This article was published on March 13, 2014. All information contained in this posting is deemed correct and current as of this date, but is not guaranteed by the author. Due to the fluid nature of the subject matter, regulations, requirements, laws, prices and all other information may or may not be correct in the future and should be verified if cited, shared or otherwise republished.

Real Estate Sales Tax? Not Exactly


The rumors have been spreading lately, through email mostly, about a new real estate sales tax attached to the Health Care Reform Bill. They usually say something like “UNDER THE NEW HEALTH CARE BILL – DID YOU KNOW THAT ALL REAL ESTATE TRANSACTIONS ARE SUBJECT TO A 3.8% SALES TAX?”. While this may scare individuals who may be looking sell real estate the truth is most probably have no reason to worry.

A new tax does exist, however it applies to only a fraction of sellers and it isn’t a “sales” tax. For example, if your adjusted gross income is less than $200,000 a year (or less than $250,000 if filing jointly) then you are exempt, this bill does not apply to you. I’m sure that makes many would be sellers happy, but what about everyone else? There’s some good news for them as well.

For those earning over $200,000 a year this tax still does not apply to the first $250,000 ($500,000 if married) of profits received from the sale of your home. Who has to worry about this? Here are some examples taken from FactCheck.org:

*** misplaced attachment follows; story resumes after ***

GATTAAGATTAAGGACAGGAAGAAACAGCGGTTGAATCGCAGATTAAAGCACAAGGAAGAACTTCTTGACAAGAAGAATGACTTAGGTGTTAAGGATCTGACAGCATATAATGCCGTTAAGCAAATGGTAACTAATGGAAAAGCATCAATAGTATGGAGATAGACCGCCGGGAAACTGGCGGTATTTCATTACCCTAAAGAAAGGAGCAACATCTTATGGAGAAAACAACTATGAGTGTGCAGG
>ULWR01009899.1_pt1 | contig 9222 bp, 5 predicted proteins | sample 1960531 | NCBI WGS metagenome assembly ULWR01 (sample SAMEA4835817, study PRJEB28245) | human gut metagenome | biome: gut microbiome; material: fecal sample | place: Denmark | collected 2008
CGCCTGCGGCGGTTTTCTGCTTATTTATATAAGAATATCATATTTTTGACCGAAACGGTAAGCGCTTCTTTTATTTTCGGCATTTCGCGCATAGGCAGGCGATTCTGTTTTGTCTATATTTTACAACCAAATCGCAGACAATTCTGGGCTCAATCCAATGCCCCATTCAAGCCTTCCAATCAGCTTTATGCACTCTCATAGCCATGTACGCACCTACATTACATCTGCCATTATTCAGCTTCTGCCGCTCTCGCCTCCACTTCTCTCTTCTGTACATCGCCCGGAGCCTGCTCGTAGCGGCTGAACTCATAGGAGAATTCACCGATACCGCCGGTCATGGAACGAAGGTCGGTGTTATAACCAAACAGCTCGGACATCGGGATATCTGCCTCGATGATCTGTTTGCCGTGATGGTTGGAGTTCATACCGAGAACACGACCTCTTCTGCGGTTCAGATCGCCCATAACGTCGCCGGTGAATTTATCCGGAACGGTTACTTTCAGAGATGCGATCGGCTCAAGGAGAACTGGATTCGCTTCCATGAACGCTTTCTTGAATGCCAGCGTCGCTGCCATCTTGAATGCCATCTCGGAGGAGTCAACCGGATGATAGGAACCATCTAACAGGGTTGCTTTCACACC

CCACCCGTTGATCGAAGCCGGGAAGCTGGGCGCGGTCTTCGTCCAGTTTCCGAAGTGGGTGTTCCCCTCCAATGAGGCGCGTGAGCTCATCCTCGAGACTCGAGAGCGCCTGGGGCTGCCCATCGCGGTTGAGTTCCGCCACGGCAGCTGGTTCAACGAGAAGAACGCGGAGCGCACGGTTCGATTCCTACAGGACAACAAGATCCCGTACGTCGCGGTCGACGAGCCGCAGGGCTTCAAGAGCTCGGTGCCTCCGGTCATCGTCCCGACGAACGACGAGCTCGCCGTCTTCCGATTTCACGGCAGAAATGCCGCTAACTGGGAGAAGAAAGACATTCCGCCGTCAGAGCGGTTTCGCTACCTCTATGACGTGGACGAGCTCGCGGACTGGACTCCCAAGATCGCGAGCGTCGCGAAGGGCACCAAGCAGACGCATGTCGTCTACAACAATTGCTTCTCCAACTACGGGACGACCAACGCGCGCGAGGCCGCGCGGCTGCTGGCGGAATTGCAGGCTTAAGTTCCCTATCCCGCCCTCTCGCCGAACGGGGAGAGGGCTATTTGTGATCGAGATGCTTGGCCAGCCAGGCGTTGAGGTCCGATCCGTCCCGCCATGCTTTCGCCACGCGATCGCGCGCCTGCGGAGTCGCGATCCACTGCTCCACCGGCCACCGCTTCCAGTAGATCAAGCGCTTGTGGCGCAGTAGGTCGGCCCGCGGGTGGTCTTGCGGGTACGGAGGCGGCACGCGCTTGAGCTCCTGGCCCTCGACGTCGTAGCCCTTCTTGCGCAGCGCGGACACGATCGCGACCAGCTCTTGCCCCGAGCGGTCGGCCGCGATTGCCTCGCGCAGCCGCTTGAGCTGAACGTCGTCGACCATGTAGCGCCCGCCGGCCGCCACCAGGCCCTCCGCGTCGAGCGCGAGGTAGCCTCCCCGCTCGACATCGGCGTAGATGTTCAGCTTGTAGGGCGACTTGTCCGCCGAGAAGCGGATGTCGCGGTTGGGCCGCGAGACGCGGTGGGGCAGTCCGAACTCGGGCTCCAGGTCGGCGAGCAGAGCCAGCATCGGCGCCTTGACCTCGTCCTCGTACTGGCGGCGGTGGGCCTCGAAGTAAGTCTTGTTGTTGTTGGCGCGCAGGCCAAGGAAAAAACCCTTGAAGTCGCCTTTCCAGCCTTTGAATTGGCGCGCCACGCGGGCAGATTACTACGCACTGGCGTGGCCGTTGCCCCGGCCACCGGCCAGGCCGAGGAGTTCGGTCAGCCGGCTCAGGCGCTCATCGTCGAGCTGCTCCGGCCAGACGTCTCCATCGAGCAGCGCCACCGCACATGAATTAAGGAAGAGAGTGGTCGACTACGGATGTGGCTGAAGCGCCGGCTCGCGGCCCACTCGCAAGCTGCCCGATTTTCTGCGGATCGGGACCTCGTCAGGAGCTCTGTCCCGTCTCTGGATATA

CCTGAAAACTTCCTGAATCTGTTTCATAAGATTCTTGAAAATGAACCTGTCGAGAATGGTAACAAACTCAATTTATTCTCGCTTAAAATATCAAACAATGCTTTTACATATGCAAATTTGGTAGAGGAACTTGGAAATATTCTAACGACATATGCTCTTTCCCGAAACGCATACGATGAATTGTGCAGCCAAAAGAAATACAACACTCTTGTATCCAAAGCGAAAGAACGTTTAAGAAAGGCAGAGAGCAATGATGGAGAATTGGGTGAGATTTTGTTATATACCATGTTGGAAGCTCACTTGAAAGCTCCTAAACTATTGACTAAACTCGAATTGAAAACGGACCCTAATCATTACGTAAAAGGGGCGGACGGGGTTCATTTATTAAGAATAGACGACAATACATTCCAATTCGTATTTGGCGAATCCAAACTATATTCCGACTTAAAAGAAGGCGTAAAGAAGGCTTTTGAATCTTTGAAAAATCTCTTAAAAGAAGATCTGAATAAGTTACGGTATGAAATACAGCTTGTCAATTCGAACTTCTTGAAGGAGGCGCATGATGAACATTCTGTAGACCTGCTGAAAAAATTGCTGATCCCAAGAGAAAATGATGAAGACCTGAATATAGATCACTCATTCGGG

— A single executive making $210,000 a year who sells his $300,000 ski condo for a $50,000 profit. His tax on the sale of that vacation home would amount to $1,900, in addition to the capital gains tax he would have paid anyway.
— An “empty nester” couple with combined income of over $250,000 a year who sell their $1 million primary residence to move to smaller quarters. If they cleared $600,000 on the sale, they would be taxed on $100,000 of the profit (the amount over the half-million-dollar exclusion). Their health care tax on the sale would amount to $3,800 over and above the usual capital gains levy.

FactCheck.org also restores hope to those still worried about facing this tax:

However, a typical home sale would not incur any tax. In March, for example, half of all existing homes sold for $170,700 or less, according to the National Association of Realtors. Obviously, none of those sales could possibly generate a $250,000 profit, and so none would be subject to the tax. Thus, for the vast majority, the 3.8 percent tax won’t apply. The Tax Foundation, in a report released April 15, said the new tax on investment income (including real estate) “will hit approximately the top-earning two percent of families” when it takes effect in 2013.

While there is a tax for very few, it isn’t a sales tax and will hardly affect the real estate market. It certainly isn’t as bad as it is made out to be in the rapidly spreading emails.  This tax is a Medicare tax, allocated to the Medicare Trust Fund, which is a part of the Social Security System. The Medicare tax applies to individuals with an adjusted gross income over $200,000 a year who sell a principal residence or second home for a profit of over $250,000, and the tax is computed only on the sale amount over $250,000 (the first $250,000 is exempt.)

This posting is an editorial and is not intended as legal or tax advice. Please contact your tax professional for proper guidance.